How to Cook in a Vacation Rental

Collective desire—desperation? – to get away from it all has gone up, and so have the prices of food and travel, so you should spend every vacation moment exactly how you want. While dining out is its own form of tourism, cooking some or all of the meals in a vacation rental can be as enjoyable as it is convenient, flexible, and economical.

You might be looking forward to spending time in a new kitchen with seasonal ingredients. Or you might want to do something other than cook — hike, bike, go to the beach, do nothing at all. For both sides and everyone else, a loose plan for shopping, preparing meals, and using end-of-trip ingredients allows for the kind of cooking that maximizes time, budget, and effort.

Studies have shown that anticipating the trip brings more happiness than the trip itself, so you’ll be doubly rewarded by sketching out a meal plan ahead of time.

Start by writing down what everyone is happy to eat on vacation, as well as any food allergies. Then think about how you and your fellow travelers like to eat. Are you big on breakfast? Snackers until dinner time? Having a general sense of appetites can give an idea of ​​how much you need to buy.

Keep lunch and dinner ideas simple and adaptable, and choose dishes that use basic tools and pantry ingredients. You’ll have to work with rental kitchen equipment – but if you can bring a large cast-iron skillet and a sharp knife with you, you’ll be glad you did. Dull (and dangerous!) knives are a hallmark of vacation rental kitchens. A familiar knife will make chopping much smoother. (Do not attempt to fly with it in your hand luggage.)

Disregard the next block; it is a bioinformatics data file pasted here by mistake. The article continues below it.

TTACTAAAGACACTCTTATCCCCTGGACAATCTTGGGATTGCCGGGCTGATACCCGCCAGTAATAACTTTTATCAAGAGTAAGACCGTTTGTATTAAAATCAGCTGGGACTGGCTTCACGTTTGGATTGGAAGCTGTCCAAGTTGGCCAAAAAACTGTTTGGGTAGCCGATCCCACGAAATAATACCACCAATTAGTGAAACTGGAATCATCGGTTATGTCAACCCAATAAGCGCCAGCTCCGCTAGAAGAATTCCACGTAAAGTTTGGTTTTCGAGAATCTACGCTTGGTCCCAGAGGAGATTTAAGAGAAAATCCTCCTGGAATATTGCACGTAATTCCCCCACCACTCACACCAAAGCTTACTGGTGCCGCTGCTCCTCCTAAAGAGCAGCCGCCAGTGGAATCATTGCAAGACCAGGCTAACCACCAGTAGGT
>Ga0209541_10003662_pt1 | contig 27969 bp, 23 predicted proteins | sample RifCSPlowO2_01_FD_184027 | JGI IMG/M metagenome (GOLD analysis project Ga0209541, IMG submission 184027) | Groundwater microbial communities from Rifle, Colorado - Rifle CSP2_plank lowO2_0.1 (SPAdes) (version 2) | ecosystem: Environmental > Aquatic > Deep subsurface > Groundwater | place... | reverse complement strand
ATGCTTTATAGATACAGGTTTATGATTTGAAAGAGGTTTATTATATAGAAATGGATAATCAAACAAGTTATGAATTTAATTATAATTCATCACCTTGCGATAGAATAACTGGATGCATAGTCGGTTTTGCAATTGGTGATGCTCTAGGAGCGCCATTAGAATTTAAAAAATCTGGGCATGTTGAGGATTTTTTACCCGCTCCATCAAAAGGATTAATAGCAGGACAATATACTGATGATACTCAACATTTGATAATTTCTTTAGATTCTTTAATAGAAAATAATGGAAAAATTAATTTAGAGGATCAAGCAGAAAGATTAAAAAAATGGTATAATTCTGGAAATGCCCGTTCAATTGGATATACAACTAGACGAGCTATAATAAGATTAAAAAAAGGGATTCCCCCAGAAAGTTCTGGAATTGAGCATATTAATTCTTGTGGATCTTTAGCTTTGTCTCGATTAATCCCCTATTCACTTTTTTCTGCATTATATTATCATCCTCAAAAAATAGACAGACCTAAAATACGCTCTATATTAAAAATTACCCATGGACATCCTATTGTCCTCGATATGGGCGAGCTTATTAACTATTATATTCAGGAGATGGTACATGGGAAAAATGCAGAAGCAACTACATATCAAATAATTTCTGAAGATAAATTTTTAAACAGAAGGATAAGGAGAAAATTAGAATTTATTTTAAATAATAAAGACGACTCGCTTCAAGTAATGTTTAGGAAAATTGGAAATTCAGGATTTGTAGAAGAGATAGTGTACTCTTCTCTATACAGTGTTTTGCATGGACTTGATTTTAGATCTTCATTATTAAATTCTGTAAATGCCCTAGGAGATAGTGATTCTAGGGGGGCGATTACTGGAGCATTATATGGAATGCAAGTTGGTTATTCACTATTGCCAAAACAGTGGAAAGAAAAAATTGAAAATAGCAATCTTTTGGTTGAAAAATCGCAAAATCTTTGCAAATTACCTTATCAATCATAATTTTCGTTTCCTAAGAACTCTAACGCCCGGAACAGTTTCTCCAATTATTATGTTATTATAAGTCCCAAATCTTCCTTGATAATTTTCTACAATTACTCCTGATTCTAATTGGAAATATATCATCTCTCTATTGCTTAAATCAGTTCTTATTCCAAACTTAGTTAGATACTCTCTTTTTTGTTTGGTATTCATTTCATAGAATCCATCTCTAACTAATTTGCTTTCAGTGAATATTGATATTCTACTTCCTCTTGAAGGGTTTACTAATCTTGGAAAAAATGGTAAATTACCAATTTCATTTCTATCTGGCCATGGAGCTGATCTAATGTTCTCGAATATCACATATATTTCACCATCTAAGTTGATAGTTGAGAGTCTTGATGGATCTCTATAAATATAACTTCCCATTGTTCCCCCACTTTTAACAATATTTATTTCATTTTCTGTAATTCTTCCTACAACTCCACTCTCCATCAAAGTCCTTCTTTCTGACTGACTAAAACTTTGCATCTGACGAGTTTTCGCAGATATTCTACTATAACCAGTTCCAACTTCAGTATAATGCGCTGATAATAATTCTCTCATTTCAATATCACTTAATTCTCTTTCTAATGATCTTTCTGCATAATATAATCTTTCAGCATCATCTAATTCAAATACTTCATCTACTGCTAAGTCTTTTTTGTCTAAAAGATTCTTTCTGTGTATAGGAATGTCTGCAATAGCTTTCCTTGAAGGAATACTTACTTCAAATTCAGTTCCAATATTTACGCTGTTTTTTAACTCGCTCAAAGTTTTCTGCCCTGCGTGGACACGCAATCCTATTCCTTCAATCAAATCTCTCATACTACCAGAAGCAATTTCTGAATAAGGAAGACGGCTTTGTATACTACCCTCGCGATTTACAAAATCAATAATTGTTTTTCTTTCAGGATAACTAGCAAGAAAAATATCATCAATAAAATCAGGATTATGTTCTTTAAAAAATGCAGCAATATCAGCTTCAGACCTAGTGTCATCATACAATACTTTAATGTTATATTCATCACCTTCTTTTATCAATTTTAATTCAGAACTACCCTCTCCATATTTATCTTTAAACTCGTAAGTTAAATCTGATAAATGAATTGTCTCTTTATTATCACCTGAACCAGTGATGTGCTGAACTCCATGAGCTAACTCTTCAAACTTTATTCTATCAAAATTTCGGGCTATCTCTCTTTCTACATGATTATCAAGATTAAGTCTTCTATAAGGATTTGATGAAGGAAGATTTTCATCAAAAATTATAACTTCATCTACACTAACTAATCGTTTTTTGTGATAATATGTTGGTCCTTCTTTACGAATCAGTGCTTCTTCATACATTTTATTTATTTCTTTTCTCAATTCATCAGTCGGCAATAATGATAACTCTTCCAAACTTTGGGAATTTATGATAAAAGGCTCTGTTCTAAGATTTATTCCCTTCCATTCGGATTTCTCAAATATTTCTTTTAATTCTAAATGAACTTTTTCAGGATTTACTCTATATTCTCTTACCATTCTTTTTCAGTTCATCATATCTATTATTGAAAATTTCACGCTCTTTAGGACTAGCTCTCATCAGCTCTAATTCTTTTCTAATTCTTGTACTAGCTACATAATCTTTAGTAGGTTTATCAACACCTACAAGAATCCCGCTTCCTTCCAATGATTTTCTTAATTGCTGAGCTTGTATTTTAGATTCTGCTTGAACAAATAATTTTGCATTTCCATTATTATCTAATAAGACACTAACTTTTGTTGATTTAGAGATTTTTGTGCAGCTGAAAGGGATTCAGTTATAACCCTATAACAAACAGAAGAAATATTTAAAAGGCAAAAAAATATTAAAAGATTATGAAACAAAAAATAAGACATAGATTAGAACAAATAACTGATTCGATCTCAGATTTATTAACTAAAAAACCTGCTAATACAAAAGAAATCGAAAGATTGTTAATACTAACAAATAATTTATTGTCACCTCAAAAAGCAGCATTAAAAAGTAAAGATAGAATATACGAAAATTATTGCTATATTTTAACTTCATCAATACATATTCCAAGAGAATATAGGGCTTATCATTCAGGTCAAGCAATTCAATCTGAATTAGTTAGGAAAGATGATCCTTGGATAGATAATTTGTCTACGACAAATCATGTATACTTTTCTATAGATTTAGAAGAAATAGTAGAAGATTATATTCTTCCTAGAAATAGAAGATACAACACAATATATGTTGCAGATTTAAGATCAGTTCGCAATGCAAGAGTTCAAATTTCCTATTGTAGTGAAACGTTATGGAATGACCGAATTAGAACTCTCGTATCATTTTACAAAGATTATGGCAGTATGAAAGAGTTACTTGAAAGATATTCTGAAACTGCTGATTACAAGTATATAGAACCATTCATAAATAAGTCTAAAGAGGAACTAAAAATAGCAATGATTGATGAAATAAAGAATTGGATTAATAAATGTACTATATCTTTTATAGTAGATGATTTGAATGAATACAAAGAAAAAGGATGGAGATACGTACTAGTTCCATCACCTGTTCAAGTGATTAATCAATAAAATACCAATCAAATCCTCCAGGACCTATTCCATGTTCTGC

Lean on the ingredients you love and knowing how to cook in multiple ways and buying more or less ingredients. By focusing on, say, one type of grass instead of four, you have fewer things to figure out how to use them. (This approach also streamlines shopping and reduces food waste.)

Buy what looks good and is in season, but you can’t live on tomatoes and corn alone. Staples like bread, cereal, and eggs are essential and can enhance leftovers. Also buy some kitchen sink meals to use up leftover ingredients at the end of the trip (see below).

Depending on where you’re staying, you might want to explore local stores along your trip. Wherever you shop (supermarkets, seafood shops, butchers, farms, or bakeries), make sure you have snacks, treats, and drinks. You’re on vacation!

Plan one or two end-of-trip meals dedicated to exhausting all you have left. Good “everything but the kitchen sink” recipe formats include chopped or mixed salads, omelettes, frittatas, fried rice or other grains, hot or cold pasta, cereal salads or bowls, stir-fries, tofu scrambles, hand rolls, summer rolls, quesadillas, tacos, fudge, flatbreads or pizza.

Before you go home with burnt and loose shoulders, take notes on your meal plan. This will make next year’s holiday cooking even more enjoyable.